Skip to main content

Building Custom Beeswax Molds with 3D Printed PETG and Silicone Resin

Through my beekeeping operation I accumulate dozens of spent frames from which I salvage beeswax.
Spent Frames

Until recently I created candles as a means of storage for refined wax, though it reached a point where candle creation exceeded consumption.

I decided to cast the refined wax into blocks for long term storage and began the process of creating molds. I pursued a number of concepts before settling on one which fit my needs; this post is will hopefully save others a fair amount of time as little information is available on the web for fabricating custom beeswax molds.

Guidelines for the project:
  • Use materials on-hand:
    • 3D Printed PLA or PETG
    • Silicone Resin
  • Must be capable of reliably imprinting fine detail; minor defects are acceptable so long as it fits within the definition of "rustic"
  • Technique must be adaptable across a range of sizes: 1/4 Lb to 5 Lbs
  • Preheating of molds prior to casting not required
  • Mold release agent (silicon spray) not required

PETG Mold

My first attempts were printed PETG molds. Easy to design though I could not consistently imprint fine detail - even with release agent applied liberally.
PETG Mold
Beeswax from PETG Mold

Two-Stage PETG Mold

The two-stage mold adds a second plate which imprints on top of the molten wax after pouring into the primary mold. My approach on the second plate was to incorporate lengthy extensions for the imprint detail - the plate face itself would not come in contact with the molten wax. This was a complete failure as the wax adhered while molten and slowly retracted from the extensions as it cooled, leaving a destroyed surface upon removal.

Silicone Mold

Most commercial beeswax molds featuring fine detail are made of silicone - no doubt this would be a viable approach. The process is a bit convoluted as it's designing a mold to create a mold:

1. Print PETG mold for silicone mold
1. Cast silicone in PETG mold
1. Cast wax in silicone mold

My first attempt was a partial success. The silicone material was more flexible than anticipated and thus did not provide enough base or sidewall support.

Silicone Mold

Iterating the design to address shortcomings is straight forward, though I had another concept which could provide more... flexibility.

PETG + Silicone Insert Mold

PETG functions well when molding shapes without detail at low cost and quick processing time. Silicone excels at detail with the downside of high material cost and various complications for larger volumes. The hybrid approach of a silicone insert coupled with various PETG molds provides the best of both worlds.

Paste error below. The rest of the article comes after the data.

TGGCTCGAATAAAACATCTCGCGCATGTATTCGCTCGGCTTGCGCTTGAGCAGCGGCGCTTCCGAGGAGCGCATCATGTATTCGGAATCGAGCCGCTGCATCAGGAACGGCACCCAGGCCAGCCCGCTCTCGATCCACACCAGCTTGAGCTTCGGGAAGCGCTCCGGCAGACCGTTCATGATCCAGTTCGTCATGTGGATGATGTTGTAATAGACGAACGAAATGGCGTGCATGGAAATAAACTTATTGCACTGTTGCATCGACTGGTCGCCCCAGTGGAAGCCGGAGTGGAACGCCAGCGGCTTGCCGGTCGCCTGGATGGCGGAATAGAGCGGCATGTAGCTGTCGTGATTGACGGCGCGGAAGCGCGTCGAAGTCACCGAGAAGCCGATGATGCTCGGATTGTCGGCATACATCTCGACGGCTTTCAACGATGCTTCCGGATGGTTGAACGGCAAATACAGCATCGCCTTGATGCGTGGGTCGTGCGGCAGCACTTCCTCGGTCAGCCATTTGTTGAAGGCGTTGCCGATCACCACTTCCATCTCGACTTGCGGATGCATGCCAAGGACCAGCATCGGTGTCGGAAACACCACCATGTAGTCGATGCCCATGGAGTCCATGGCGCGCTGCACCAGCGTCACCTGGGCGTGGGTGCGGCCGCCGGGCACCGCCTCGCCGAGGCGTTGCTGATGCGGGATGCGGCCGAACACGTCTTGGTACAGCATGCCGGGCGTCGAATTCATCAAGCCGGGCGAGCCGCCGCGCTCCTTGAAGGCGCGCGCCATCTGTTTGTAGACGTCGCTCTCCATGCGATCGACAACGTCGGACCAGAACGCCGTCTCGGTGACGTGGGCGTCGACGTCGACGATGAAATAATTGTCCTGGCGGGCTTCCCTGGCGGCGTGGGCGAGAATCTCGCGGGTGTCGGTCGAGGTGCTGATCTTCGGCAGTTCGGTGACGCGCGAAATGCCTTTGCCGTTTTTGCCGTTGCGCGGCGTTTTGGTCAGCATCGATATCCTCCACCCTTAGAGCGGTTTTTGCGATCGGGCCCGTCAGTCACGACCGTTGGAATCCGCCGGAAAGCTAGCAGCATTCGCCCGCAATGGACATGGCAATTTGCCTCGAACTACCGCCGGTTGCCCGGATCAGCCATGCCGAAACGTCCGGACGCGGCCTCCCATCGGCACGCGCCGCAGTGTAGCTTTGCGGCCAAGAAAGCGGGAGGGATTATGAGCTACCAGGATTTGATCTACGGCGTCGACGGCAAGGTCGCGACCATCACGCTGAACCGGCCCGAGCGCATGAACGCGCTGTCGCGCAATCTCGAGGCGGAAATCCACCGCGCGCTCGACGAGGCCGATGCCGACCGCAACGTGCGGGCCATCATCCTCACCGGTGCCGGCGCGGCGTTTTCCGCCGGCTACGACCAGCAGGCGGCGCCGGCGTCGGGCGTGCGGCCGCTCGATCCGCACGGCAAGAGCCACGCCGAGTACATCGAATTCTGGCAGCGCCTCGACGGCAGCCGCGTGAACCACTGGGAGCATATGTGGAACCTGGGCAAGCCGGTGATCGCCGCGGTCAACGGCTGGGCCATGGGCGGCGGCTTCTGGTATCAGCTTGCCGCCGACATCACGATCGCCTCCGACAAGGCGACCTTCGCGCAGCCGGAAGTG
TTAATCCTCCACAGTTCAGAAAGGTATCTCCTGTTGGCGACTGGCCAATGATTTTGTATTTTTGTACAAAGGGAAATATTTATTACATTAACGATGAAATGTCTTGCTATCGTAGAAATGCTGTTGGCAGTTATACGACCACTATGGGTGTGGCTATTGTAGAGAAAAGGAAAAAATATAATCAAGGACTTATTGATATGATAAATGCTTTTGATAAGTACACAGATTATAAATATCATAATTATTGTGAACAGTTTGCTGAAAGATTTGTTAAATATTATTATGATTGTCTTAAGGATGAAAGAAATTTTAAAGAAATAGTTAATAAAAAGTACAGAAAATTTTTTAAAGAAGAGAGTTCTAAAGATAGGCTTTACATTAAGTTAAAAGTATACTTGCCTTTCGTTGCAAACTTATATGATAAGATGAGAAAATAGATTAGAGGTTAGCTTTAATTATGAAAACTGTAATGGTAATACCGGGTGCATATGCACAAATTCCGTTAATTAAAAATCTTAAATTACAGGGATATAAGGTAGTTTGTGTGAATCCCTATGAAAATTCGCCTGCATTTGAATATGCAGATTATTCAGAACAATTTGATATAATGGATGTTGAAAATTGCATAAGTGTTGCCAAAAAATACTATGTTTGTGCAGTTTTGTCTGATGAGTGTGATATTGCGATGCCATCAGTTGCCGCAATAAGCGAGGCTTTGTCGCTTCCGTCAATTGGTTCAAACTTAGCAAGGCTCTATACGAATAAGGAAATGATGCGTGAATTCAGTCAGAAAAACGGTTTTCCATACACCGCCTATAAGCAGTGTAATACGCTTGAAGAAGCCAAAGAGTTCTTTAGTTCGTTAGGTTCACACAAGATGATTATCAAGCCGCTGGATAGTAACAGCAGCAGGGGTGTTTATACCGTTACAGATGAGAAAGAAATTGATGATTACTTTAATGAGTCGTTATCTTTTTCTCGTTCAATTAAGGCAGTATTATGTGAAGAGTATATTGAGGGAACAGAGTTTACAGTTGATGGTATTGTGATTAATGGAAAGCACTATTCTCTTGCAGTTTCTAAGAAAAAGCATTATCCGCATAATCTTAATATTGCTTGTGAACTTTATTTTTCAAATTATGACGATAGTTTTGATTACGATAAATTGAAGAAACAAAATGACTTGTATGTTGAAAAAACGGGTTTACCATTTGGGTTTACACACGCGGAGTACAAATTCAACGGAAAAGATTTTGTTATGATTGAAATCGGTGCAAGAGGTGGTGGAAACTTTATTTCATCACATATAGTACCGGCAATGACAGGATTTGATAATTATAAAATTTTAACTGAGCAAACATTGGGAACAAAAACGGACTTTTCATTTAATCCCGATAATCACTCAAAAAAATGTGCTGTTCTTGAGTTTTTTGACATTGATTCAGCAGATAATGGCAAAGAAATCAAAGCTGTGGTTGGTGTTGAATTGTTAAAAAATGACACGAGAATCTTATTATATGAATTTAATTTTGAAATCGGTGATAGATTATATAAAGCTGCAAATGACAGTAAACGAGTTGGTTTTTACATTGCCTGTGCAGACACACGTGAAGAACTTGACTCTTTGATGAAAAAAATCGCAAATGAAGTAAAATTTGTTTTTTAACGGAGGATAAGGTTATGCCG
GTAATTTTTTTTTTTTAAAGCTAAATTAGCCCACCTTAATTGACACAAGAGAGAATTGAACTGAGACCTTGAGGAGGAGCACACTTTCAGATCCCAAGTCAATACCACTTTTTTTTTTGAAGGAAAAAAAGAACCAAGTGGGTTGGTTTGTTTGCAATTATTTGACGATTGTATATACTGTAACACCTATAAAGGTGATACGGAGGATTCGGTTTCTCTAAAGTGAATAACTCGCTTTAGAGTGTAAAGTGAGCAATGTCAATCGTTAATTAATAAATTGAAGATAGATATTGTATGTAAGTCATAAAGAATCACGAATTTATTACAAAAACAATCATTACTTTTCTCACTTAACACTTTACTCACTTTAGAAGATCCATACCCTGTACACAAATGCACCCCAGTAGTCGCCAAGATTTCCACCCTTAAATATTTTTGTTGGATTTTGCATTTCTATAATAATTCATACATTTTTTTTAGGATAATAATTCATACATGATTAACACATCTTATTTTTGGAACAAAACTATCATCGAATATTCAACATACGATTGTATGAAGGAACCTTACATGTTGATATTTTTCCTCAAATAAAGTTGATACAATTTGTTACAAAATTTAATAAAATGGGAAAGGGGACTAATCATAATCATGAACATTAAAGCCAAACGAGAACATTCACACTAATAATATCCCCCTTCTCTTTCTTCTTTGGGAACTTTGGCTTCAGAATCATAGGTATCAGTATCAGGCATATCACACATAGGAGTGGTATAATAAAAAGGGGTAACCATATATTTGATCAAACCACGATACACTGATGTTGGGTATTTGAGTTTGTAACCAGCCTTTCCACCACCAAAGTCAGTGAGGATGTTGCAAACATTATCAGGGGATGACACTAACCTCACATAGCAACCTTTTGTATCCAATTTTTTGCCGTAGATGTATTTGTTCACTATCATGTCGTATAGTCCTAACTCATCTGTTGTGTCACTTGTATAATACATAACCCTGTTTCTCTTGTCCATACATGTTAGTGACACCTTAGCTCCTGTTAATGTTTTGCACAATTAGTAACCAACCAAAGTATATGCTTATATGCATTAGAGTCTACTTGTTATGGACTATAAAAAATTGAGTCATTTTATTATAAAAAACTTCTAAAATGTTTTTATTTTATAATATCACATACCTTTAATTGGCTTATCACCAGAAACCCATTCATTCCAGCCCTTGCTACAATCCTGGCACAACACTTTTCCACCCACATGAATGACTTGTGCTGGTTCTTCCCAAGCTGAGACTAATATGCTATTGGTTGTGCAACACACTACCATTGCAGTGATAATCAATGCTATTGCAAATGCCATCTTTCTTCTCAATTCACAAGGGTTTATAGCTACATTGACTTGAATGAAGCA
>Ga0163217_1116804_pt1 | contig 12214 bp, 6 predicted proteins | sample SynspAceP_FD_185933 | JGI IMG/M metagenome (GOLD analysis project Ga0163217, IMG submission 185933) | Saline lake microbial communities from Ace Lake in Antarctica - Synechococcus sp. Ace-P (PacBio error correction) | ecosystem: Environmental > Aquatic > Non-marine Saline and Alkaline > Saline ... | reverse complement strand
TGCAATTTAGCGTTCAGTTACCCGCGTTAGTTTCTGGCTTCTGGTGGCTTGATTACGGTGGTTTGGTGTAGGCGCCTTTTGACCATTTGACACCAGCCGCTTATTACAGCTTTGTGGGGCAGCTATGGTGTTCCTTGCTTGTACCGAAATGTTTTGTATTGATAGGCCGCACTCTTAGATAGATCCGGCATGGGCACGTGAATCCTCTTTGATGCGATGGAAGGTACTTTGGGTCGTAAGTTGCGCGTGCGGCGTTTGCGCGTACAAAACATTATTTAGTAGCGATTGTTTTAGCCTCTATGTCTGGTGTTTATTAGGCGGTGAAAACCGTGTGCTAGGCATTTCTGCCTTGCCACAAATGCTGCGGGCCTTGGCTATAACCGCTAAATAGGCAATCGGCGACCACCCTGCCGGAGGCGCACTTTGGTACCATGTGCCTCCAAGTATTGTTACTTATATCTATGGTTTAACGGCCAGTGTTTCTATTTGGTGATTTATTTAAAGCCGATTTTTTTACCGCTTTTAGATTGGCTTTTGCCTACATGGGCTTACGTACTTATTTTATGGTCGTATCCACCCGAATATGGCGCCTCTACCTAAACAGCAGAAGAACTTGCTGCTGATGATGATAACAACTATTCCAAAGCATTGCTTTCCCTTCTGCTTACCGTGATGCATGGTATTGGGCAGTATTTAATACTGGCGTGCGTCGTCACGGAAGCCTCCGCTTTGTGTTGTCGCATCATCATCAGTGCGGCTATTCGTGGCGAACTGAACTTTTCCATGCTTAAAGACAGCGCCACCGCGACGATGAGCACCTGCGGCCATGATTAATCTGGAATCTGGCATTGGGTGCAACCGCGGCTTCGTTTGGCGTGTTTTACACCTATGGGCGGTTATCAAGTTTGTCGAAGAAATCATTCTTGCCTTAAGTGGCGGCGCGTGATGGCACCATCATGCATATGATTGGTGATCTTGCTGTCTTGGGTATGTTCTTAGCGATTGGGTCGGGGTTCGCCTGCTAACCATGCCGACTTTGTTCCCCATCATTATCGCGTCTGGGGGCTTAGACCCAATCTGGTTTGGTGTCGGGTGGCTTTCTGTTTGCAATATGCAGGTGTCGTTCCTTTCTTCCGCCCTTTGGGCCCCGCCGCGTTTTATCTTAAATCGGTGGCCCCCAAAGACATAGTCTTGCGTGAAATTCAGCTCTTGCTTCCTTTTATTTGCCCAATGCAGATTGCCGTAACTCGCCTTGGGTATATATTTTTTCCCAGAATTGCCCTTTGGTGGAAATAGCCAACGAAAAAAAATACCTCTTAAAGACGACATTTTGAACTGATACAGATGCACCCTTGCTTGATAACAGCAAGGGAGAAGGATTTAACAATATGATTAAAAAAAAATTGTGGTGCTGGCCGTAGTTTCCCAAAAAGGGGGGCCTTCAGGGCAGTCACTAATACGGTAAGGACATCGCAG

Design and printing of both PETG parts progressed without issue as did the casting of the silicone insert.


Integrated Mold

Beeswax casts well provided the mold is allowed to cool gradually; a slow peel from each of the four sides provides enough release to drop. Finished 1/4 Lb bars -
Casted Bars

Comments

Popular posts from this blog

GE Profile Microwave Oven - 3D Printed Turntable Wheel Repair

With the COVID-19 lockdowns in effect we're tapping our frozen reserves of past harvests and prepared foods more frequently. The microwave has certainly seen an uptick in meal prep. Unfortunately one of the turntable wheels on our GE Profile dislocated and became damaged beyond use which prevents rotation while cooking -  game over for achieving reasonable cooking performance. Lengthy shipping delays and complete shutdown of business is the norm at the moment so I decided to 3D print a replacement. With such a simplistic part, reverse engineering one of the working wheels took only a few minutes as did whipping up a model in SolidWorks. Print took ~15 minutes then snapped on and rotated like an OEM part. For those in a similar situation, I'm releasing the STL file for fabrication on your own 3D printer - hopefully there's someone out there who's life got a tad easier during these crazy times. https://github.com/TKBrown/GE-Profile-Turntable-Wheel

Rheem Pronto Tankless Water Heater Repair

Appliance failure #2! The culprit was our Rheem Tankless Water Heater and took a fair amount of spelunking through the web, service documents, and a good old fashioned teardown to resolve the issues - plural as there were actually two error codes generated. Error Code "76" The first error code indicated communication failure between the "Remote" (HMI device which attaches to the wall next to the water heater) and "PCB" (as there is only one printed circuit board in the unit, Rheem refers to it as "PCB"). Upon examination of the PCB, I noted a few of the capacitors had bulged. Typically one would desolder and replace with comparably rated parts, but with 1/2" of potting compound encasing the board, it would be quite the operation to selectively remove and re-pot. I came across a  random post on Amazon which mentioned resolving the issue by shorting the communication terminals with a capacitor - this implies that degradation of the capacitor(